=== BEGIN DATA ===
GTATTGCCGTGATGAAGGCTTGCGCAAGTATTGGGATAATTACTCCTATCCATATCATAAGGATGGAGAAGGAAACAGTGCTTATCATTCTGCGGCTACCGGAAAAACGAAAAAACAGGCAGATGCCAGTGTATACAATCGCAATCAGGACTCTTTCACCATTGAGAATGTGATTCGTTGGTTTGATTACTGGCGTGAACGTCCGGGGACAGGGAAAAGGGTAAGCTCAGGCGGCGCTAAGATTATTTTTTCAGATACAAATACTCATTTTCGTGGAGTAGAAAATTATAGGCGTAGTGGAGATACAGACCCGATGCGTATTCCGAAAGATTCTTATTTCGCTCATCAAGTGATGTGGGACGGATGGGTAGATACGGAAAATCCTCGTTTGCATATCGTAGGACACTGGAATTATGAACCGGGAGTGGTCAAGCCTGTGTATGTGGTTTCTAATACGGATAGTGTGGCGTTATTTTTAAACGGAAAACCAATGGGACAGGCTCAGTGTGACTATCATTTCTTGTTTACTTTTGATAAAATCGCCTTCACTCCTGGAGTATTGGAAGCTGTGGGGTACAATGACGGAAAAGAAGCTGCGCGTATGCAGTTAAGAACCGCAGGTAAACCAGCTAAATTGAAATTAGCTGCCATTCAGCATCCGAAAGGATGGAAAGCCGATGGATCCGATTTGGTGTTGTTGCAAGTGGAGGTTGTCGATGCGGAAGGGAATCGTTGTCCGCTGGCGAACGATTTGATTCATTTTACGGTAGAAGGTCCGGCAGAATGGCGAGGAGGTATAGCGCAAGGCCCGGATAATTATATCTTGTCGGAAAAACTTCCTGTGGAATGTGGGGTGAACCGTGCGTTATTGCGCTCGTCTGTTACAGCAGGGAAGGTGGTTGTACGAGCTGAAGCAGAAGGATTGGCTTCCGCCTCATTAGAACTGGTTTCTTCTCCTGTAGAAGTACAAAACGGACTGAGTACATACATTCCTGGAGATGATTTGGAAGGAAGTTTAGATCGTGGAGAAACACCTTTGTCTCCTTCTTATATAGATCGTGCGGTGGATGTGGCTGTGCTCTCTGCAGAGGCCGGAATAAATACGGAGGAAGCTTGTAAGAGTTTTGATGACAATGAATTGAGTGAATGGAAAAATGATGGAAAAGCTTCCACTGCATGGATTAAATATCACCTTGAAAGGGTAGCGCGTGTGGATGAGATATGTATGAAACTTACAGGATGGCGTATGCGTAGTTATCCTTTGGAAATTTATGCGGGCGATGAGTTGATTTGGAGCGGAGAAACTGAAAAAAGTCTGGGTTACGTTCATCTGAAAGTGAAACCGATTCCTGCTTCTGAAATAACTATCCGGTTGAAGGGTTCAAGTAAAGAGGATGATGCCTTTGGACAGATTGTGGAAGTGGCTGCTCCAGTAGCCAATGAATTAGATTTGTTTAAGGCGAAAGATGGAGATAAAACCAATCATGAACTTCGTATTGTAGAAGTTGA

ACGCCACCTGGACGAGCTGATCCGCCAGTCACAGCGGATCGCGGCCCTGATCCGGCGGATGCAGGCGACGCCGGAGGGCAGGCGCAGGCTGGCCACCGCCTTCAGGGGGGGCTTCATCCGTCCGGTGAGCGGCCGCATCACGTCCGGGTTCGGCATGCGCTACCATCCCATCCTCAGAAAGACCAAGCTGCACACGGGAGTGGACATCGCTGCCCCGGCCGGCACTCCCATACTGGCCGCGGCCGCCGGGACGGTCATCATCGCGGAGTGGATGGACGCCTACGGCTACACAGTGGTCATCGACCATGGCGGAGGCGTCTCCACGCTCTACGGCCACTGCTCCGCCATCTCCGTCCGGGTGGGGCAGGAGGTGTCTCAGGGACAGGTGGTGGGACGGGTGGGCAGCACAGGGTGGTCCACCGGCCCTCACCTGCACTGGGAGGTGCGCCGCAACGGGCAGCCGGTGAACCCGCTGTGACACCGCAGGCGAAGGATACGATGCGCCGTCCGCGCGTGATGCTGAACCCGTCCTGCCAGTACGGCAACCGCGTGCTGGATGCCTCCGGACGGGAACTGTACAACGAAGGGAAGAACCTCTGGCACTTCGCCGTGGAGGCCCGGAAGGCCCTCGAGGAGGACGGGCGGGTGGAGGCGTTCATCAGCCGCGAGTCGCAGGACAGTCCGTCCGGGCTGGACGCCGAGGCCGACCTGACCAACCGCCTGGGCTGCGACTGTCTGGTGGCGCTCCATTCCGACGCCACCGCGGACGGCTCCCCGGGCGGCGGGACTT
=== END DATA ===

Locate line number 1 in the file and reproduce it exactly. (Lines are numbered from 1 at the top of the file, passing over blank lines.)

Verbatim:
GTATTGCCGTGATGAAGGCTTGCGCAAGTATTGGGATAATTACTCCTATCCATATCATAAGGATGGAGAAGGAAACAGTGCTTATCATTCTGCGGCTACCGGAAAAACGAAAAAACAGGCAGATGCCAGTGTATACAATCGCAATCAGGACTCTTTCACCATTGAGAATGTGATTCGTTGGTTTGATTACTGGCGTGAACGTCCGGGGACAGGGAAAAGGGTAAGCTCAGGCGGCGCTAAGATTATTTTTTCAGATACAAATACTCATTTTCGTGGAGTAGAAAATTATAGGCGTAGTGGAGATACAGACCCGATGCGTATTCCGAAAGATTCTTATTTCGCTCATCAAGTGATGTGGGACGGATGGGTAGATACGGAAAATCCTCGTTTGCATATCGTAGGACACTGGAATTATGAACCGGGAGTGGTCAAGCCTGTGTATGTGGTTTCTAATACGGATAGTGTGGCGTTATTTTTAAACGGAAAACCAATGGGACAGGCTCAGTGTGACTATCATTTCTTGTTTACTTTTGATAAAATCGCCTTCACTCCTGGAGTATTGGAAGCTGTGGGGTACAATGACGGAAAAGAAGCTGCGCGTATGCAGTTAAGAACCGCAGGTAAACCAGCTAAATTGAAATTAGCTGCCATTCAGCATCCGAAAGGATGGAAAGCCGATGGATCCGATTTGGTGTTGTTGCAAGTGGAGGTTGTCGATGCGGAAGGGAATCGTTGTCCGCTGGCGAACGATTTGATTCATTTTACGGTAGAAGGTCCGGCAGAATGGCGAGGAGGTATAGCGCAAGGCCCGGATAATTATATCTTGTCGGAAAAACTTCCTGTGGAATGTGGGGTGAACCGTGCGTTATTGCGCTCGTCTGTTACAGCAGGGAAGGTGGTTGTACGAGCTGAAGCAGAAGGATTGGCTTCCGCCTCATTAGAACTGGTTTCTTCTCCTGTAGAAGTACAAAACGGACTGAGTACATACATTCCTGGAGATGATTTGGAAGGAAGTTTAGATCGTGGAGAAACACCTTTGTCTCCTTCTTATATAGATCGTGCGGTGGATGTGGCTGTGCTCTCTGCAGAGGCCGGAATAAATACGGAGGAAGCTTGTAAGAGTTTTGATGACAATGAATTGAGTGAATGGAAAAATGATGGAAAAGCTTCCACTGCATGGATTAAATATCACCTTGAAAGGGTAGCGCGTGTGGATGAGATATGTATGAAACTTACAGGATGGCGTATGCGTAGTTATCCTTTGGAAATTTATGCGGGCGATGAGTTGATTTGGAGCGGAGAAACTGAAAAAAGTCTGGGTTACGTTCATCTGAAAGTGAAACCGATTCCTGCTTCTGAAATAACTATCCGGTTGAAGGGTTCAAGTAAAGAGGATGATGCCTTTGGACAGATTGTGGAAGTGGCTGCTCCAGTAGCCAATGAATTAGATTTGTTTAAGGCGAAAGATGGAGATAAAACCAATCATGAACTTCGTATTGTAGAAGTTGA